Alexei Pushkov, a pro-Kremlin Russian politician and TV presenter, tweeted—then deleted—that Edward Snowden, the former NSA contractor who leaked details of the US spy agency's surveillance activities, has agreed to asylum in Venezuela. Pushkov is chairman of the Foreign Affairs Committee of Russia's State Duma, and hosts the political television show Postscript.
The tweet, which was deleted moments after it was published, read, "As expected, Snowden has agreed to Maduro’s proposal. Apparently, this option seemed the most reliable to Snowden.”
About an hour later, he tweeted, ""The information that Snowden accepted an offer of asylum from Maduro came from an 18-hour release from 'Lead 24.' For further questions, contact them."
The "18 hour release" part of that tweet refers to what is basically an evening news update from vesti.ru
, a nightly news program. Talk to them, he says; it's unclear why. The report he cites referred only to Monday's statement by Venezuelan president Nicolás Maduro, in which Maduro said only that Venezuela had received a letter from Snowden seeking asylum.
Other news agencies in Russia, including Gazeta.ru, quickly echoed Pushkov's now-deleted tweet in reports.
Earlier, state news agencies in Russia and various outlets in US reported that Venezuela confirmed the whistleblower's asylum request. It's unclear what today's development really was.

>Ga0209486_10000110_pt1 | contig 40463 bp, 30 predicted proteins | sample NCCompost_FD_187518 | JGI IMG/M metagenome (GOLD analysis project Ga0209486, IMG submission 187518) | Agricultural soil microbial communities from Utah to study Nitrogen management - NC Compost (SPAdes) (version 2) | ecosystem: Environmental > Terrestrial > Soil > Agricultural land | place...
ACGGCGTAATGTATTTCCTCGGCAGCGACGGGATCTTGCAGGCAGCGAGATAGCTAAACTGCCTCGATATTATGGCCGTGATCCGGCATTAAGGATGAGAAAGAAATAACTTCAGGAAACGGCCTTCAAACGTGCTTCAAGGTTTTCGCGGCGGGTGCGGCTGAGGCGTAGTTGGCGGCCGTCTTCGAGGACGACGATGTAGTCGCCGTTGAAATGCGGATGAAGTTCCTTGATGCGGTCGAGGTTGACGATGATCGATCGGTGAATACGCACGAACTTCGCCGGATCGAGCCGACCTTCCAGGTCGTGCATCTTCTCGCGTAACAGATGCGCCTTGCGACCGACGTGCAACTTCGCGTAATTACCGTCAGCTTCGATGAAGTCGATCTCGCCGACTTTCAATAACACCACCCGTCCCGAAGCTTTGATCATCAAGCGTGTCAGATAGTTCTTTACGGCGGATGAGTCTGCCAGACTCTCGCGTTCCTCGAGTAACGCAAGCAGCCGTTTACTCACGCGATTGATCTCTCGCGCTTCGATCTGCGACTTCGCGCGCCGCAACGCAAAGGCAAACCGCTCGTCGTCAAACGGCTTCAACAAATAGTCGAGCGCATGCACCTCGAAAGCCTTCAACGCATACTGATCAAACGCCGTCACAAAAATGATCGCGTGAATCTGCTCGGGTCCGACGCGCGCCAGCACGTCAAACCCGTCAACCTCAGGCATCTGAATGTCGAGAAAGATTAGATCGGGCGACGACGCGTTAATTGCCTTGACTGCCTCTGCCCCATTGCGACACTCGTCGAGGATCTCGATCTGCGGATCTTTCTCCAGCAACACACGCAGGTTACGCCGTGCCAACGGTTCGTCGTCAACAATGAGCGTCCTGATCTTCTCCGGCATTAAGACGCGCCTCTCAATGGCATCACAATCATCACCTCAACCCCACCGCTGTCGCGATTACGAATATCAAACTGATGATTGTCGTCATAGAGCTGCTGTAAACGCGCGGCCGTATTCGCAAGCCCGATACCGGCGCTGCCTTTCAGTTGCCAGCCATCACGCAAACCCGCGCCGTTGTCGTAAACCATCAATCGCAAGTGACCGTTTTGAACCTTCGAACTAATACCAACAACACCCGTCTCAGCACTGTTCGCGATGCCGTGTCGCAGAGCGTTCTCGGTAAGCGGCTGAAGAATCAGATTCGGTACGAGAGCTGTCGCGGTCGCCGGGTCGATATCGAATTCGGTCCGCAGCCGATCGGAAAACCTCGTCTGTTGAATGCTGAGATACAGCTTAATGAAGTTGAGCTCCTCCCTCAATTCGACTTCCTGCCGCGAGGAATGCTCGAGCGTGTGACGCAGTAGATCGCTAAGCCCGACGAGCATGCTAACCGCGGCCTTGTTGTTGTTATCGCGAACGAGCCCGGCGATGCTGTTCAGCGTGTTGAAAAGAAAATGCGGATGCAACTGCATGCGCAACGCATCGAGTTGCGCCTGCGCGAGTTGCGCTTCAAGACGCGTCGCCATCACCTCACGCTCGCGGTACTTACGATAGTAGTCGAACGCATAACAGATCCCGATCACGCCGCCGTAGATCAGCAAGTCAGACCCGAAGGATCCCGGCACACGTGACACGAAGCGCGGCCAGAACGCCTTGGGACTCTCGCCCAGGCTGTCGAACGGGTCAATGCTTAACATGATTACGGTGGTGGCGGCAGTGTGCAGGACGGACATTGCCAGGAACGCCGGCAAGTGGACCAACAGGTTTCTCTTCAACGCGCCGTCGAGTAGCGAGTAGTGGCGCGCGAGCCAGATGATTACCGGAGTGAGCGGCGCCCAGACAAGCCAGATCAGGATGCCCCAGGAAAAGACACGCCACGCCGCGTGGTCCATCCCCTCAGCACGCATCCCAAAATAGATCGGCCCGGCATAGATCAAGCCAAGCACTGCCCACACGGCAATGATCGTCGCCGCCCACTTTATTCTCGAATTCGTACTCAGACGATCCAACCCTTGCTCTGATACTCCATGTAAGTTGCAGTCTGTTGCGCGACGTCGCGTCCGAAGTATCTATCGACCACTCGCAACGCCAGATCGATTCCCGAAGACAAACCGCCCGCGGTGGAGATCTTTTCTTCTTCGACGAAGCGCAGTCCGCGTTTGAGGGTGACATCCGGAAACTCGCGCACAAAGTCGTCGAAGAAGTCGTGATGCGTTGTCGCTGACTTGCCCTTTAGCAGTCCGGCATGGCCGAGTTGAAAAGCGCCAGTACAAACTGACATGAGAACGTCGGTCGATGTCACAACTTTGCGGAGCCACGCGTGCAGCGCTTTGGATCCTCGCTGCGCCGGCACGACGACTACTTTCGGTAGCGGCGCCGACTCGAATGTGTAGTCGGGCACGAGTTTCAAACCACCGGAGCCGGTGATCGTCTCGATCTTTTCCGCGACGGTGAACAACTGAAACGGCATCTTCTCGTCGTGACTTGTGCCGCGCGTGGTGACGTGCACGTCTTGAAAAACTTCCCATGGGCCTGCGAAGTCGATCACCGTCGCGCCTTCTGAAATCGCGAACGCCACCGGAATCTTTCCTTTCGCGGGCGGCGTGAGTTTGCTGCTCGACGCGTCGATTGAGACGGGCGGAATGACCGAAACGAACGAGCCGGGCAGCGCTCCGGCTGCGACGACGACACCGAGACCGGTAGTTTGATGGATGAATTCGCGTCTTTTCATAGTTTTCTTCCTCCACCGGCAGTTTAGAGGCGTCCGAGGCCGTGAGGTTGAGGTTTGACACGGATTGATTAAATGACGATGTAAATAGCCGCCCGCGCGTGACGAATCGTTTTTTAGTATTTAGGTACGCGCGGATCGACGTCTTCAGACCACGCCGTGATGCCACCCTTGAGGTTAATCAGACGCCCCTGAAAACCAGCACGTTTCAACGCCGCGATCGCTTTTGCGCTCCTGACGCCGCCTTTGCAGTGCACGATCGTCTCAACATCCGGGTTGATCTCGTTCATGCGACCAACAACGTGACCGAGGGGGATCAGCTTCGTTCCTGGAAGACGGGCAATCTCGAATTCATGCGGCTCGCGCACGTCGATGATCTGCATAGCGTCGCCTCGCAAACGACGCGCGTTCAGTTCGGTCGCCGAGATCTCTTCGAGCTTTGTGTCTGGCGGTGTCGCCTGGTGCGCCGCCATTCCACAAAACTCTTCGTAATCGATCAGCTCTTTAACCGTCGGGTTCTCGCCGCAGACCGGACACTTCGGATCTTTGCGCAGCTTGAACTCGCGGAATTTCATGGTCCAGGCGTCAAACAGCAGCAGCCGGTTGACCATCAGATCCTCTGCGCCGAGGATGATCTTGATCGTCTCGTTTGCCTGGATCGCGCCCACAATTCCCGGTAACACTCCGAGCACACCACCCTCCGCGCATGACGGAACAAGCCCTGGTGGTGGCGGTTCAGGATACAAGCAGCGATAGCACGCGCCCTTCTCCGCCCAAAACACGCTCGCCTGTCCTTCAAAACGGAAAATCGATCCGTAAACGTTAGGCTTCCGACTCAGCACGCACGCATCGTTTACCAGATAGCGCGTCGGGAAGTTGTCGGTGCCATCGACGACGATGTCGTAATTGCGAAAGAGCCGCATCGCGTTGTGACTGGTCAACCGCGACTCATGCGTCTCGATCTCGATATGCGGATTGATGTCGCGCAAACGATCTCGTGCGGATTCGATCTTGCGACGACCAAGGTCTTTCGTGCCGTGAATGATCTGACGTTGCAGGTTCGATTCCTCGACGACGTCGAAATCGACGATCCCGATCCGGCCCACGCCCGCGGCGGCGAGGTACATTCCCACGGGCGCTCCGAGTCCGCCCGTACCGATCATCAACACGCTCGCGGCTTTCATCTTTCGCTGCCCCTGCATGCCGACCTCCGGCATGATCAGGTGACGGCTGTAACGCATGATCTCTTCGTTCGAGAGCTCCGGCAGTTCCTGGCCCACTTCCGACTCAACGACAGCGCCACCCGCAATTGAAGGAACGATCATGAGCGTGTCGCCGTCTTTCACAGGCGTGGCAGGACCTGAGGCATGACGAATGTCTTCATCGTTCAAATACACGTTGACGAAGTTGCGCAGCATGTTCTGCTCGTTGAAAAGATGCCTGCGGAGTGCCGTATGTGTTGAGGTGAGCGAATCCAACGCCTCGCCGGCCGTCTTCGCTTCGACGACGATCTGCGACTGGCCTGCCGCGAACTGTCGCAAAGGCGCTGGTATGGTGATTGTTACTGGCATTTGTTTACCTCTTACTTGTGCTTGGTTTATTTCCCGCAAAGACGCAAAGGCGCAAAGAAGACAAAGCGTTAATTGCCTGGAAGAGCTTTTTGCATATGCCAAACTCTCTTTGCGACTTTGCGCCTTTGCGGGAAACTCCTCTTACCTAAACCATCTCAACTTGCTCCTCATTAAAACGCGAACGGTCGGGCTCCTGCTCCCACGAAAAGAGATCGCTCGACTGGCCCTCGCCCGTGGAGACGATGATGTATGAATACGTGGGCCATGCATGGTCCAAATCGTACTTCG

Yesterday, we published a first-person account of one Venezuelan's experience with that state's own surveillance programs. Snowden is likely not a naïve man; the move would appear to be a measure of how unlikely he believes a fair trial within the United States to be, given the state's treatment of Wikileaks source Bradley Manning.
If the news is true, there's still another big question: how will Snowden get from Moscow to Venezuela? However he does it, he'd have to avoid all US-friendly airspace. Perhaps that previously-reported private jet? The United States has revoked his passport, rendering him effectively stateless, and he is reportedly holed up in a no-man's-land at a Moscow airport.
More in Boing Boing's coverage archives of the Snowden/NSA story.
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